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Ghost Dark Energy in the DGP Braneworld.

1. Introduction

The current acceleration of the universe expansion is strongly confirmed by the type Ia supernova observations [1] and also supported by the astrophysical data from WMAP [2]. A component which is responsible for this acceleration is called dark energy (DE) with negative pressure, which can overcome the gravity force between the galaxies and push them to accelerate, though its nature and origin is still an open question in the modern cosmology. There are two approaches for explanation of the cosmic acceleration. The first one is the modified gravity models such as f(R) gravity [3] and scalar-tensor theories [4], and the second approach is the idea of the existence of a strange type of energy whose gravity is repulsive such as the cosmological constant [LAMBDA] [5] and the dynamical DE models [6, 7]. Against the cosmological constant [LAMBDA] which has constant equation of state (EoS) parameter, [[omega].sub.D] = -1, further observations detect a small variation in the EoS parameter of DE in favor of a dynamical DE with [[omega].sub.D] > -1 in the past and even [[omega].sub.D] < -1 in the late time [8].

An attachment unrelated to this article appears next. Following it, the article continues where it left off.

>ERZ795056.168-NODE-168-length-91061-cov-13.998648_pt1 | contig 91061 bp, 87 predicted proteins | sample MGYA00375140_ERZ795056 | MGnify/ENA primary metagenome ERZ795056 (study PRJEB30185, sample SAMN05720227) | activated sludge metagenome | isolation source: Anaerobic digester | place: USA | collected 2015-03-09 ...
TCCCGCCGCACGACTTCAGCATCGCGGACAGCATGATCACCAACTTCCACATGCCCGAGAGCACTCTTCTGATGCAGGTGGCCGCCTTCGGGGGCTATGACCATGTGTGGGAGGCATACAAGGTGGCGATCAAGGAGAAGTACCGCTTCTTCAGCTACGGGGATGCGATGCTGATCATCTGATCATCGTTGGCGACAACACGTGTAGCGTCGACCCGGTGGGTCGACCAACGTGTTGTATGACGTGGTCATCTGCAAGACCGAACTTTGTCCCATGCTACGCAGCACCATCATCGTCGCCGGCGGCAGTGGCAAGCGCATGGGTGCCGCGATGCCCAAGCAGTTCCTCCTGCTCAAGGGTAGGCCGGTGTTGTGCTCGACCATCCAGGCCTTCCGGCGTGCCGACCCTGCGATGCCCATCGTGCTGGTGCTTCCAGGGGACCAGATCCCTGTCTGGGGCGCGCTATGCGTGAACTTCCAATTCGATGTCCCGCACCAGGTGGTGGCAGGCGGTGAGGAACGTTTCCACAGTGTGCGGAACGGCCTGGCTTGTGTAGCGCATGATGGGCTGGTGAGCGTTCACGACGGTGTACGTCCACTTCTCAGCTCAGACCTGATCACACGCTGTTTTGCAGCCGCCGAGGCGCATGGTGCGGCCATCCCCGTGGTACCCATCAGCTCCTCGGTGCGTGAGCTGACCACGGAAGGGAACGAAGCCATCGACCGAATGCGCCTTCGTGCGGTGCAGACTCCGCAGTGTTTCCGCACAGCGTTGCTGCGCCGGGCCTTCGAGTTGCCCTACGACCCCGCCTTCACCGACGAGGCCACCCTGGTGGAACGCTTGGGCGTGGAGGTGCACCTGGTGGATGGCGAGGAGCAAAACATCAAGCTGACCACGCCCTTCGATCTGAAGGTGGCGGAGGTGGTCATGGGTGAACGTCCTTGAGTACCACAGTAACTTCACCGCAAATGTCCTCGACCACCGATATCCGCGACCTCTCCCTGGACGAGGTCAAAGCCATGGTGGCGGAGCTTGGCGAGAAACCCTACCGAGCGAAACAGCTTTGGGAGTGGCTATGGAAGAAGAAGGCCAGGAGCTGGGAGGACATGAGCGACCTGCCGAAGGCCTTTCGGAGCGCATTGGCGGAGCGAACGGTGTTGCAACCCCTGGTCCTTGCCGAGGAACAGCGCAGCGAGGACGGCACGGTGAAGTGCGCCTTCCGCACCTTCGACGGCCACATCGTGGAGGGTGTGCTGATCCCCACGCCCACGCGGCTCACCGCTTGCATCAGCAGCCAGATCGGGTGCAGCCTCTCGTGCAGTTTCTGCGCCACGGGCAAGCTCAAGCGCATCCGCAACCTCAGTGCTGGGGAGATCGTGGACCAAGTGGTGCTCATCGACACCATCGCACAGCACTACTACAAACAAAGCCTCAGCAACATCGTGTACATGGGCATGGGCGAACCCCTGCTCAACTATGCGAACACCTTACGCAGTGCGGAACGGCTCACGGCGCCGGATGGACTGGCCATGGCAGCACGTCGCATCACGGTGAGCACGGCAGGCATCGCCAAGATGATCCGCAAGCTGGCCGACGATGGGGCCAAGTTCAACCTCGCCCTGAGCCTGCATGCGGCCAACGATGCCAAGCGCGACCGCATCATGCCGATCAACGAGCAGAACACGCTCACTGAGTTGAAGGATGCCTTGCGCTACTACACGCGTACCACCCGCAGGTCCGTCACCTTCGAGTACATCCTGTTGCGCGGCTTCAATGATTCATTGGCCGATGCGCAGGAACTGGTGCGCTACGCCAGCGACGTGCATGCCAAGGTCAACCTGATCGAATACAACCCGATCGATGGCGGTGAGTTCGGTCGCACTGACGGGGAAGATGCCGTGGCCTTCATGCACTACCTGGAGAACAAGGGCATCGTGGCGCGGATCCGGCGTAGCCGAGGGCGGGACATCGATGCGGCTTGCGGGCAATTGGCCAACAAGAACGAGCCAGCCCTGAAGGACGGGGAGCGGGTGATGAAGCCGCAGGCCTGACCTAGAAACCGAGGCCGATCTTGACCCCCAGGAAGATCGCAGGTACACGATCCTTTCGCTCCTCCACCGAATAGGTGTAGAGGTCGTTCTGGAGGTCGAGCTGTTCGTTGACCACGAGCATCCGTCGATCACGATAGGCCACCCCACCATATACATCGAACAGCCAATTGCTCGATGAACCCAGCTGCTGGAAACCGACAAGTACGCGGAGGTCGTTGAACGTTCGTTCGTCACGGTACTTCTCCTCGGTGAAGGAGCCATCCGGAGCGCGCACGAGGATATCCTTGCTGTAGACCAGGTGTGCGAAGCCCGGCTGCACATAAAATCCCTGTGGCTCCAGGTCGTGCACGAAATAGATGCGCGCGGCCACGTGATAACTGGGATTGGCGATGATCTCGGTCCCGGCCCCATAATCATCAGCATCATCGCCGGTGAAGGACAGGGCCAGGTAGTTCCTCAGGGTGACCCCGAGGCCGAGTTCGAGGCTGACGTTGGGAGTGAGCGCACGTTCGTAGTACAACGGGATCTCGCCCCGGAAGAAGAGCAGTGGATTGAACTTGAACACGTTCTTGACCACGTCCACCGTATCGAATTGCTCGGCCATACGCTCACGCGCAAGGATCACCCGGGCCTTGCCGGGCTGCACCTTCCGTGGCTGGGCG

An interesting model for probing the dynamical DE model is the ghost dark energy (GDE) model proposed in [9]. The advantages of this model are that it does not introduce any new degree of freedom in contrast to the most DE models which explain the accelerated expansion by introducing new degree(s) of freedom or by modifying the underlying theory of gravity. This is important because, with introducing new degrees of freedom, one needs to investigate the nature and new consequences in the universe so it seems to be impressive and economic if we can explain DE puzzle by using currently known fluids and fields of nature. Actually, GDE model which is based on the Veneziano ghost in Quantum Chromodynamics (QCD) can act as the source of DE [10] and its existence are required for resolution of the U(1) problem in QCD [11]. Indeed, the ghosts are decoupled from the physical states and make no contribution in flat Minkowski space, but it produces a small vacuum energy density in a dynamic background or a curved spacetime proportional to [[LAMBDA].sup.3.sub.QCD]H, where H is the Hubble parameter and [[LAMBDA].sub.QCD] is QCD mass scale of order a 100MeV [12]. Different features of GDE have been studied in ample details [13].